Do we need active rest if we get enough sleep? The population has a sleep deficit almost as big as the federal budget deficit. Look at mothers who work and have kids: They’re averaging a little over six hours of sleep a night and they just feel chronically exhausted.

If they can learn active rest techniques, it can make it easier to get through the day – even if they’re not getting enough sleep.

What’s social rest?Humans are social animals, and [the number of] friends, colleagues and acquaintances we have is a large part of our overall health. It’s as big a factor as smoking or high blood pressure is.

When people know they have a connection, they start using it regularly. [It should be] someone you feel [very] close to, so you can say, “If I have a real problem, is it OK if I call you anytime?” That’s very powerful [social rest].

How do social connections boost health? When people are together, they [experience] changes in adrenaline levels and, in many cases, oxytocin (a hormone that stimulates the brain’s feel-good centers). When we have people we can talk to, it tends to be profoundly restful.

Studies at the University of California at Berkley in the late '70s showed that when people had more social connections, they had fewer heart attacks, strokes and, in many cases, cancer and depression.

It’s a tremendous stress reducer. The data is pretty good that if you [socialize], you’re going to live longer.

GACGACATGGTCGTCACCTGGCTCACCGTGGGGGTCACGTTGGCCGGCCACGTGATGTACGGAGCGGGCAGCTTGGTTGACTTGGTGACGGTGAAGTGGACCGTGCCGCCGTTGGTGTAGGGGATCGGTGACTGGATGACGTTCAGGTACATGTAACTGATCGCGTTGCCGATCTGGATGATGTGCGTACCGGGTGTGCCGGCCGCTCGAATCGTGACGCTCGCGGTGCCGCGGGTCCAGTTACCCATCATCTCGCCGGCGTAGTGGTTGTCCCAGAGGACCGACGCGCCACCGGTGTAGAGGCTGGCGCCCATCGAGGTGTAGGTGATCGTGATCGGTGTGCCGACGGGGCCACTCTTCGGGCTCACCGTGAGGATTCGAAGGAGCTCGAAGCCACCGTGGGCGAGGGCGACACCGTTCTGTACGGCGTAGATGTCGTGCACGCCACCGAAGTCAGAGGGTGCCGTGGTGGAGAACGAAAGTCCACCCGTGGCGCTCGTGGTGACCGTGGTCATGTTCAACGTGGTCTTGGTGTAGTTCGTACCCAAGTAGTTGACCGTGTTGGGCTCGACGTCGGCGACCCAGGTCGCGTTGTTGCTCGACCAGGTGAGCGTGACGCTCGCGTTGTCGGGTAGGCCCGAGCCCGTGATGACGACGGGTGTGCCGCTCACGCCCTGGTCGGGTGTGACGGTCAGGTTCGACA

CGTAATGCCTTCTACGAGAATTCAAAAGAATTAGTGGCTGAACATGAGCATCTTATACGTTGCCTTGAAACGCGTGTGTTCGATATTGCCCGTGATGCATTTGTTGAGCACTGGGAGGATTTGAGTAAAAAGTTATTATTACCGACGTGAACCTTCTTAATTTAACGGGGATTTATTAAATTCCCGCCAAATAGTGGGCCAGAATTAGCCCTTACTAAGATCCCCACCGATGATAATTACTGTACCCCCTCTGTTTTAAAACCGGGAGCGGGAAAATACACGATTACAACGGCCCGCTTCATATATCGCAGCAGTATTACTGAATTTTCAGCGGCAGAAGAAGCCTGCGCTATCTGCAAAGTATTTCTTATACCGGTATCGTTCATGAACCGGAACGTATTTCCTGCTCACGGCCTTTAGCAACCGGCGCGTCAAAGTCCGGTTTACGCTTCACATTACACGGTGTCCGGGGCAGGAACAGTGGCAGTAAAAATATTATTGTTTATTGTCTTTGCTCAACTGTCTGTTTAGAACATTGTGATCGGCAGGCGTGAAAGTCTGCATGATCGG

We see our hair and nails grow. People don’t realize it, but our brains grow too.

Most people spend most of their lives at work. Can you get rest there? Yes. [If] you’re having a bad day, just walk over to a colleague and talk to them about what’s bugging you. Take a walk with [them] at lunch.

You’re talking about work and your kids, and you’re also getting physical activity, which can be profoundly healthy.

How does physical activity help with sleep?Physical activity actually leads to brain-cell growth in memory areas during sleep.  

Are there other ways to rest at work without compromising the job?Many corporations will reprimand you – or even fire you – if they catch you napping.

So I developed the UnNap Nap, which uses a relaxation technique to get people rested and relaxed in 30-60 seconds. They’re still alert, but they’re also able to rest at their job.

How does that work?[By focusing on] one muscle group at a time. There’s a technique developed by psychologist Edmund Jacobson, Ph.D., called paradoxical relaxation. He found that paying attention to tiny, different muscle tensions – from one muscle to another – causes the rest of the body to relax. You relax by not relaxing.

You don’t have to do very much. You don’t have to do self-hypnosis, concentrate on relaxation, or stretch. All you have to do is notice things.

How to Have an UnNap Nap

1. Find the tensest part of the body.

2. Sit down comfortably and touch that area; touching it focuses your attention on that area.

3. Put your arms and hands down at your sides.

4. Close your eyes and focus on the tense area.

5. Don’t try to relax the area – just notice it, feel it, sense the tension for a few seconds (5-10 seconds).

6. Open your eyes and notice how the rest of your body relaxed while you focused on the tense area.

“The paradox is that the part of the body you’re paying attention to may not relax at all, but the rest of the body does,” Edlund says.

7. After you focus on one tense area, move to another. Include muscles you’ve never noticed before in the neck, arm and leg.

“Find these tiny differences and focus on them for a few seconds or 10 seconds at a time, then go onto the next,” he says.

Good Day,
Rose Sheepskill 

Saturday, May 8, 2010

Adjustable Beds